1. Inhalt
  2. Navigation
  3. Weitere Inhalte
  4. Metanavigation
  5. Suche
  6. Choose from 30 Languages

Civil Rights

Cuba's new travel rules still restrictive

Cuba has reformed its travel regulations - people leaving the island no longer need official permission. But they do still need a passport, which authorities can deny at their discretion - so what use is the new reform?

A woman shows her new passport while standing with others outside a passport office in Havana January 11, 2013. With paperwork in their hands and dreams of faraway places in their heads, Cubans waited in long lines this week to apply for passports ahead of a major liberalization of travel policies in place for more than half a century. Starting on January 14, most will be able to leave the country with just a passport and no need for much-hated exit visas and letters of invitation the communist government imposed in 1961 to slow a mass exodus of people fleeing after the 1959 revolution led by Fidel Castro. REUTERS/Enrique De La Osa (CUBA - Tags: SOCIETY IMMIGRATION POLITICS)

Kuba Neue Reisebestimmungen

"The new law doesn't really change anything - it just limits travel freedom even more," said Oscar (not his real name), a native of Cuba. Raul Castro's government had promised the country's 11 million people that from this year on, it would become easier to travel abroad.

Cubans will no longer need either the notorious tarjeta blanca, the "white card" that documents their exit permission, nor the invitation from their destination country. "As of January 14, 2013, only the standard passport will be necessary, and a visa for the country of destination if required," said the announcement published in Granma, official newspaper of the Cuban Communist Party.

But as far as Oscar is concerned, this only means that two bureaucratic procedures - the invitation from abroad and the application for the tarjeta blanca - have effectively been taken over by another authority. "That authority is the passport office," he explained. "The authority responsible decides who gets a passport."

Cubans in front of Spanish embassy in Havana, Foto: Alejandro Ernesto (zu dpa 0380 vom 16.10.2012) +++(c) dpa - Bildfunk+++

Cubans no longer need the notorious "white card"

Limiting travel rights

The new emigration law sets out nine cases in which the authorities can deny applicants a passport, including "preserving skilled workforce," and "in the public interest." This latter formulation in particular is dangerously open to interpretation, according to some analysts. "This condition is particularly arbitrary," said Ingrid Kummels, professor for Latin American studies at the Free University of Berlin. "For that reason I think that in political cases there won't be any big changes."

But there is more to it than that, Oscar argued. "What used to be arbitrary has now been fixed in law," he told DW, pointing to the case of opposition blogger Yoani Sanchez. She claims that she has been denied an exit permit 20 times in the past five years, and doesn't believe that much will change in the coming year. "My friends tell me that I shouldn't have any illusions," she tweeted recently.

Certain professions denied freedoms

But Günther Pohl, chairman of the Cuban government-affiliated organization "German-Cuban friendship society," believes that Sanchez will be granted the freedom to leave the island sooner rather than later. "Since Ms. Sanchez does not practise any particularly important profession, I think she will be able to travel," he told DW. Doctors and teachers, on the other hand, are a different matter.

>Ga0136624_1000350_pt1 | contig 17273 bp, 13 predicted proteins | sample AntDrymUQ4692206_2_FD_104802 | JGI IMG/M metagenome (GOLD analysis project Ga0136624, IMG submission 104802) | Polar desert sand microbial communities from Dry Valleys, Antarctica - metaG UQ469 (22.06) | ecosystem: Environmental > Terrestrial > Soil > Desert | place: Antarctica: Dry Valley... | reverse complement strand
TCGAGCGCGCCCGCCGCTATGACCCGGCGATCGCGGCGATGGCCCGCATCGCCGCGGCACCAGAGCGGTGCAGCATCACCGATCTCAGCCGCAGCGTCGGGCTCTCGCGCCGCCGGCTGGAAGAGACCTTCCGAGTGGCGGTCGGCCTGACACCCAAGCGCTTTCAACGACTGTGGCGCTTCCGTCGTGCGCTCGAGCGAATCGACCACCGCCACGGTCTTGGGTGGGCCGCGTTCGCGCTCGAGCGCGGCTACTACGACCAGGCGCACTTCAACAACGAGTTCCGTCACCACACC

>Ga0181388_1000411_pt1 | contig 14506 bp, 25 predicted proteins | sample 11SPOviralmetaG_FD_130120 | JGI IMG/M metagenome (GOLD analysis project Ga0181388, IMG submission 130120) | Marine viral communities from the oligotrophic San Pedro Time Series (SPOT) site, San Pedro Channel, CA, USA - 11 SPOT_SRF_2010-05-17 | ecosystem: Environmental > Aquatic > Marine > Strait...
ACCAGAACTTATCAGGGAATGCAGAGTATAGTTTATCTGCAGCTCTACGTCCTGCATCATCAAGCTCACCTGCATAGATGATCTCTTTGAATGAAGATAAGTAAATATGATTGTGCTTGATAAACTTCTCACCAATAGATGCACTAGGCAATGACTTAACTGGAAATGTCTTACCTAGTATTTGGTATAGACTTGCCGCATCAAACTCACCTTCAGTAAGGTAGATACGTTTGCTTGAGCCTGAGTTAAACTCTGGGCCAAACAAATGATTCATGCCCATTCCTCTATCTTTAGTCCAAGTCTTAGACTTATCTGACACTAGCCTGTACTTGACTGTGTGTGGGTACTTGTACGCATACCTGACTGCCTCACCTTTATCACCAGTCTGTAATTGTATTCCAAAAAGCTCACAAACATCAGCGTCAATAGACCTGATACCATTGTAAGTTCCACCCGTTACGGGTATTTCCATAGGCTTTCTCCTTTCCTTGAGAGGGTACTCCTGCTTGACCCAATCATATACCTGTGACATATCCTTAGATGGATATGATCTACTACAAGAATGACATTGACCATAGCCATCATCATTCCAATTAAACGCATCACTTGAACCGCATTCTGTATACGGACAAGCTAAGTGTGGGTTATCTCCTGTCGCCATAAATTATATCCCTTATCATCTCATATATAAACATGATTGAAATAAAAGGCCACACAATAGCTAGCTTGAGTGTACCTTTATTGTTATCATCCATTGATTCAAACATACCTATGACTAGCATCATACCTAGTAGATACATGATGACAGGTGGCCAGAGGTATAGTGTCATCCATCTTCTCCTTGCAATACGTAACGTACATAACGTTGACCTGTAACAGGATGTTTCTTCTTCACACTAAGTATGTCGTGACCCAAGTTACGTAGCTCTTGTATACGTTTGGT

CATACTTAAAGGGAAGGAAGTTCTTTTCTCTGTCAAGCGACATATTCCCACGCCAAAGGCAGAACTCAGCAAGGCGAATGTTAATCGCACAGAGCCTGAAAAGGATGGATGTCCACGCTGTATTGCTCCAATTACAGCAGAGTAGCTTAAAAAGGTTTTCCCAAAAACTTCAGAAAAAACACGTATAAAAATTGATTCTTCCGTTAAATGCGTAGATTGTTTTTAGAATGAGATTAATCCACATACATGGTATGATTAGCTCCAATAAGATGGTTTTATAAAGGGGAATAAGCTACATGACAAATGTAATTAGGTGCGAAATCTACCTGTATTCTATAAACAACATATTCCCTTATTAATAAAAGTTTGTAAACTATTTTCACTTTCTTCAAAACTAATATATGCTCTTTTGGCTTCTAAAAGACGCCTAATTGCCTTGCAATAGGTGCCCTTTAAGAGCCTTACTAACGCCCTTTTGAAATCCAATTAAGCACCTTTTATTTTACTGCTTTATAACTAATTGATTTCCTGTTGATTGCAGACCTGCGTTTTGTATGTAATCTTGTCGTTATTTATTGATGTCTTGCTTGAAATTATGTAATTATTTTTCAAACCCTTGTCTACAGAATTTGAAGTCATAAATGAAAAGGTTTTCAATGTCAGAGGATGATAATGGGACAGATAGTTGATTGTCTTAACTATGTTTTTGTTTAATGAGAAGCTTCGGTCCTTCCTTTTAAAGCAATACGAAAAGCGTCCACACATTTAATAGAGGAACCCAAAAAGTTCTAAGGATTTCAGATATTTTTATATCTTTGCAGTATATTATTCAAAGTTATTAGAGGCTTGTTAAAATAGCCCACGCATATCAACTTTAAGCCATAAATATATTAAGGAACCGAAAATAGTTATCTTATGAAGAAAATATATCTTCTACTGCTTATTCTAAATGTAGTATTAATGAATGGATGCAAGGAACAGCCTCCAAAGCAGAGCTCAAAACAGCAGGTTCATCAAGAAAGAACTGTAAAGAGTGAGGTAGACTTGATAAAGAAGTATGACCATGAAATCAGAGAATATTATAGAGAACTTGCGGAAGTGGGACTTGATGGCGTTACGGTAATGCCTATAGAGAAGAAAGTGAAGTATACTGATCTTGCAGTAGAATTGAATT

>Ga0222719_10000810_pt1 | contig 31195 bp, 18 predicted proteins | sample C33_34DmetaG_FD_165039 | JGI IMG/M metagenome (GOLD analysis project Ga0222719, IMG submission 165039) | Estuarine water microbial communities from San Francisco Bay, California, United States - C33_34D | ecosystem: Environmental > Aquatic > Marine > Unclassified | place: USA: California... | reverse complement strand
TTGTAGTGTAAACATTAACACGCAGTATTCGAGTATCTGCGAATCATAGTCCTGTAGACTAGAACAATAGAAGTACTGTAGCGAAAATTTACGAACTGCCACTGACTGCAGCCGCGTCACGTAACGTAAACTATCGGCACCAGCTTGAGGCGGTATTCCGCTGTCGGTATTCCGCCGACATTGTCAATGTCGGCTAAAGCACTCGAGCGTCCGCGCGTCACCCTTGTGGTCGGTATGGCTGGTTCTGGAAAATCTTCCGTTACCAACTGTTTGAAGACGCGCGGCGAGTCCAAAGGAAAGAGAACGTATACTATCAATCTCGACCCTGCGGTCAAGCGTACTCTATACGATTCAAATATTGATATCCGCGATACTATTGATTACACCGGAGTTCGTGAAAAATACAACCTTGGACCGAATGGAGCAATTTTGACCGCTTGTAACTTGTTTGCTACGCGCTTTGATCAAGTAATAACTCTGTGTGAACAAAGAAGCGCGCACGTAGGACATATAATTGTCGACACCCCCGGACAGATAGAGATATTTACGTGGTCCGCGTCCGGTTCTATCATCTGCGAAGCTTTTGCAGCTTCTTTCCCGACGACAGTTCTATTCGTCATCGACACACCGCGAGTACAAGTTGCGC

A woman looks at documents while standing with others outside a passport office in Havana January 11, 2013. With paperwork in their hands and dreams of faraway places in their heads, Cubans waited in long lines this week to apply for passports ahead of a major liberalization of travel policies in place for more than half a century. Starting January 14, most will be able to leave the country with just a passport and no need for much-hated exit visas and letters of invitation the communist government imposed in 1961 to slow a mass exodus of people fleeing after the 1959 revolution led by Fidel Castro. REUTERS/Enrique De La Osa (CUBA - Tags: SOCIETY IMMIGRATION POLITICS)

Certain professions are prevented from leaving

But Pohl added that the visa regulations imposed by other countries and the financial circumstances of many Cubans had a much greater negative impact on Cubans' freedom to travel than the country's own laws. "Only a small privileged group can afford to travel at all," confirmed Kummels. These, she said, included people with friends and relatives abroad from whom they could borrow money for the flights and passport.

Money for Cuban state

As of January, a new Cuban passport will cost almost the equivalent of 80 euros ($107) - double what it cost before - good revenue for the Cuban state. That is one of the reasons for the new travel law, said Oscar. Not only that, the passport has to be renewed every two years, at a cost of 90 euros. "That is already a lucrative business, considering that around 1.5 million Cubans live abroad but still regularly visit their families," said Oscar.

There may also have been political as well as financial considerations. The reform may also be intended as a kind of pressure valve, to prevent dissatisfaction in the country from growing. Oscar does not believe that the Cuban government is interested in "true reforms," because "then it would have to allow more freedoms for the individual." These, he argues, are kept tightly restricted, partly because of international pressure. "The embargo is the biggest excuse for the Cuban government, so that it can maintain its limits on civil rights," he said. That's why, he added, the new travel reform is simply "the same dog with a different collar," as an old Cuban saying has it.

DW.DE